I was driving back to Canmore from the city last week, and offered this young guy a lift. Mid-twenties, smack in the middle of that time of life. A long-term relationship just ended, with new job choices to make, he was heading to collect his damage deposit, his car, and the last of his belongings. About to move away from the town he and two generations before him had called home. He said he felt like he had just jumped off a cliff.
It was one of those precious September days; clear, warm, and more summery than any day in July. Sun poured into the car, and we opened the sunroof to enjoy the heat soaked breeze. It didn’t feel like fall, there was no crisp impetus for change. The day begged for a return to a summer that was already slipping away.
My traveling companion had a stomach in knots. He felt like puking, he said. He acknowledged it was emotion roiling around in there, and he could even name it – grief, fear, worry, perhaps regret. No room yet for excitement or hope. It was as physical a manifestation as anything, and it hurt.
So we talked. Not about the big future out there, beyond the front ranges, or the wonderful potential waiting on the other side of the divide. We talked of the possibilities available in the next hour. This was his one and only day of departure. It was, it occurred to us, the symbolic threshold between his youth and a yet unimagined future. I wondered out loud what it might be like to create a simple ceremony before he left town. What it might be like to write down on a piece of paper, perhaps, one thing to let go, that has served up to now, and then release it into the river. The river that flowed east, away from the direction he was moving.
A range of emotion passed over his face, but I registered two things: surprise that comes from an unexpected and completely fresh insight, followed by the faint beginnings of a smile.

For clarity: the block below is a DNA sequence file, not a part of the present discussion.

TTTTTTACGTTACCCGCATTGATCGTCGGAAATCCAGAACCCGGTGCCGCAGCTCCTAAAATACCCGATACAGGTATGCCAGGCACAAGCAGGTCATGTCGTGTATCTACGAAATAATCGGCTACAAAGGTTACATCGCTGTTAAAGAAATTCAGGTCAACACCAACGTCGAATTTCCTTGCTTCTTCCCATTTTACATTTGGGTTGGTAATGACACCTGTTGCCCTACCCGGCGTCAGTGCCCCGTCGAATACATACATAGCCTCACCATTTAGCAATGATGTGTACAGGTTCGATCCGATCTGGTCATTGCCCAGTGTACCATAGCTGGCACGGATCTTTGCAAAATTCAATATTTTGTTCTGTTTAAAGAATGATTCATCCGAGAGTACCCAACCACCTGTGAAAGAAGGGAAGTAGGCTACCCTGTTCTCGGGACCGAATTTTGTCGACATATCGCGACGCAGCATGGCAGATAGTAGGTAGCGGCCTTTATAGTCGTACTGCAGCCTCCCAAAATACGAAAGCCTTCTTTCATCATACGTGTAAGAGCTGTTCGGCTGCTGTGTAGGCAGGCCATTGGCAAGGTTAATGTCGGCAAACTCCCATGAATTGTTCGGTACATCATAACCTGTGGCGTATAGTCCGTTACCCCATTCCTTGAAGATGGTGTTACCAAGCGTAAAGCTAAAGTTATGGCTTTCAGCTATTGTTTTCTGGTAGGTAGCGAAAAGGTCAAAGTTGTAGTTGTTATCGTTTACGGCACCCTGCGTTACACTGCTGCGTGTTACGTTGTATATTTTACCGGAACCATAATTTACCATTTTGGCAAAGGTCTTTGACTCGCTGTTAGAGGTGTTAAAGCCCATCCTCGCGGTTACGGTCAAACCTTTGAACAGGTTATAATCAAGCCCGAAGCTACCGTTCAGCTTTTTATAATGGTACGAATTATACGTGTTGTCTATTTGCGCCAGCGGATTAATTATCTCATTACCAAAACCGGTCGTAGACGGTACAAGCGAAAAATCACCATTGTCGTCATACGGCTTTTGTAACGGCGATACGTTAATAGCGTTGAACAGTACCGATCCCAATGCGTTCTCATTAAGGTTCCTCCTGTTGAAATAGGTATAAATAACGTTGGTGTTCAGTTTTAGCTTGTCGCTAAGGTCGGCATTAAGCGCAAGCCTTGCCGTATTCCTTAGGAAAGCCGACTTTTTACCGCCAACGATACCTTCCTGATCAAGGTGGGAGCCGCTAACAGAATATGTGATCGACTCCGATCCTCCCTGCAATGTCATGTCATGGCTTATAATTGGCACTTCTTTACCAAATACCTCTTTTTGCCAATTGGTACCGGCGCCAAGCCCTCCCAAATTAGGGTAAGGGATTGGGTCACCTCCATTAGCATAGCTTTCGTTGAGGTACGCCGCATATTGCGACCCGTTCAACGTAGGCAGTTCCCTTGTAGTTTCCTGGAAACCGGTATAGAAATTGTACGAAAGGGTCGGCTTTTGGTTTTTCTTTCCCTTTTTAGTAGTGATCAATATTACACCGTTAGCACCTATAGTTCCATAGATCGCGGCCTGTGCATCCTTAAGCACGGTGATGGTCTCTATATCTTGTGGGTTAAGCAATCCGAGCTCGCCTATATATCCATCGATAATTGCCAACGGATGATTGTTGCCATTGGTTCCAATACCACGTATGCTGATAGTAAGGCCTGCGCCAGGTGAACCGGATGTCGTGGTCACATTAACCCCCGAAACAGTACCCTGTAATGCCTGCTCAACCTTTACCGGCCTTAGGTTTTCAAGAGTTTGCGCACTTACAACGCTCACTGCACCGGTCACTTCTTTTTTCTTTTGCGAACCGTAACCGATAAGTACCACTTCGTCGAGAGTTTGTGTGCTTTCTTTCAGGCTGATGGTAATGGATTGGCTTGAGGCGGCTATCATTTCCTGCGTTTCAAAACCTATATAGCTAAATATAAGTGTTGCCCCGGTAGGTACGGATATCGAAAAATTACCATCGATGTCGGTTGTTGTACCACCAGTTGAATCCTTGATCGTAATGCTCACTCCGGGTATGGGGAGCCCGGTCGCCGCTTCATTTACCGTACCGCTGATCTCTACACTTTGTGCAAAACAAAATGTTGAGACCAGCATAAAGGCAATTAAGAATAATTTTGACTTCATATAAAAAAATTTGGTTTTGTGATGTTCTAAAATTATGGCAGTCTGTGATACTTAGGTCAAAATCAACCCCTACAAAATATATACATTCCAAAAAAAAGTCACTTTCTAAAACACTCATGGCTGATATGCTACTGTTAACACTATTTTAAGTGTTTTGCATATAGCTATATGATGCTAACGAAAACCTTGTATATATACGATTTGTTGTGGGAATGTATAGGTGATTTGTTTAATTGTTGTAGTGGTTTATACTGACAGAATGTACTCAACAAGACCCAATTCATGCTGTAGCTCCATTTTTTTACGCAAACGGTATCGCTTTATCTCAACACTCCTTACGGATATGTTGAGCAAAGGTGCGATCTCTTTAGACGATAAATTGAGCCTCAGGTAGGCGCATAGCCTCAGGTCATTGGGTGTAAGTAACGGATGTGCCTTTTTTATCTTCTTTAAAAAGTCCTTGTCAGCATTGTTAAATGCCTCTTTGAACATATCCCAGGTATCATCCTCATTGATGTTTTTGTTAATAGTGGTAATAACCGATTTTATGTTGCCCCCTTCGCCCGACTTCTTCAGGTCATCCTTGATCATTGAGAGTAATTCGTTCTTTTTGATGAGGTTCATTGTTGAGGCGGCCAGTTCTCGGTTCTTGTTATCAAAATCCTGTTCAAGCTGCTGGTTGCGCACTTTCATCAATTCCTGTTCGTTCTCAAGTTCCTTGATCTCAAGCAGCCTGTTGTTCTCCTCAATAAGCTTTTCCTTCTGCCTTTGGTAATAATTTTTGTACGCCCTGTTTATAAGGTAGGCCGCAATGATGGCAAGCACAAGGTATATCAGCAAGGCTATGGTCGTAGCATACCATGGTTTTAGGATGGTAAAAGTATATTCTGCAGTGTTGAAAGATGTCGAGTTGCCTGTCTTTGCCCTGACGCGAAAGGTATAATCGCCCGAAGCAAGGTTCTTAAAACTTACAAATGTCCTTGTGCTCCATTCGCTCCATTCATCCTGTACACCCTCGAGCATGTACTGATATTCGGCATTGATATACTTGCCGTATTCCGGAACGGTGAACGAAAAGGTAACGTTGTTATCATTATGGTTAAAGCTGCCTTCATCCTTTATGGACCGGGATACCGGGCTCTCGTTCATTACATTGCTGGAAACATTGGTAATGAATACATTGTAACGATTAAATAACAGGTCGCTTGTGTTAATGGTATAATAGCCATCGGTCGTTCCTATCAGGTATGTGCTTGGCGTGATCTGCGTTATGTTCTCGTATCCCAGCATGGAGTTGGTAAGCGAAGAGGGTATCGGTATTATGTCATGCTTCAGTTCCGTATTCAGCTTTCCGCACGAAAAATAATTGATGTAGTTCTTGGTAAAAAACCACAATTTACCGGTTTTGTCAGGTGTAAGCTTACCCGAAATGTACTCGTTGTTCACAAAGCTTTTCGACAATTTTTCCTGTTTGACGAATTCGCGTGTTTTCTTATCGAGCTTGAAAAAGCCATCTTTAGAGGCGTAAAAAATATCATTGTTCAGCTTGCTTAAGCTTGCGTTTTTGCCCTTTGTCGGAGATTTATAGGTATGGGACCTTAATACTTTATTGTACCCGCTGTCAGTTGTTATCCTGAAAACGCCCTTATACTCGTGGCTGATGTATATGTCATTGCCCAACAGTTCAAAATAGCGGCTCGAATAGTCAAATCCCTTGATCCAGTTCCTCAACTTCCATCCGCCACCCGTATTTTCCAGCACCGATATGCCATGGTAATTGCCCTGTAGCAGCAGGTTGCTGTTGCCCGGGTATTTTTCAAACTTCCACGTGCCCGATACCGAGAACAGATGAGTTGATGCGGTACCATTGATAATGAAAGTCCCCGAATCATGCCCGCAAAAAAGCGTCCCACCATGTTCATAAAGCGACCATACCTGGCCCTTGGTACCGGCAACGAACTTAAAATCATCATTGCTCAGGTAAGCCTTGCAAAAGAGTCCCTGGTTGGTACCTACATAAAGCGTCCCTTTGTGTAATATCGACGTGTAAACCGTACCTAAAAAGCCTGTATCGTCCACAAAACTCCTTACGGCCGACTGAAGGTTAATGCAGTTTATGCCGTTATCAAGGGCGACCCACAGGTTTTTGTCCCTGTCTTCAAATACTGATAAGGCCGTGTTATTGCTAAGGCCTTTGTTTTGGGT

I opened the email some hours later. “I’ve just finished my ceremony,” it said. “It got my heart racing. It felt good. I watched the paper travel away and sink under the water. After that a big osprey flew by in front of me and skimmed the water and landed across the river from me. It felt symbolic. It was a beautiful experience.”
A simple act of ceremony, in a complex world.
It’s easy to make a suggestion. What’s harder is to act, to follow the goosebumps when they appear, and take the step of faith forward that roots us in the here and now. What’s not easy is to let go of the unknowable future, and return to this moment.
As I write this, on the very brink of launching a new business, and what is surely to be the next amazing chapter in my life, on another still sunny day in September, I have butterflies in my stomach, too. Wondering what, and who, I’ll meet across this great divide. Wondering if I’ll be up for the task. Worrying, and wondering and imagining what’s next. My mind awhirl with thoughts and to-dos.
My young friend said in his email, “thanks for everything”.
And now I am thanking him. For his willingness to step into an unfamiliar place. For the action he took that inspires my action today.
I’m on my way down to the river.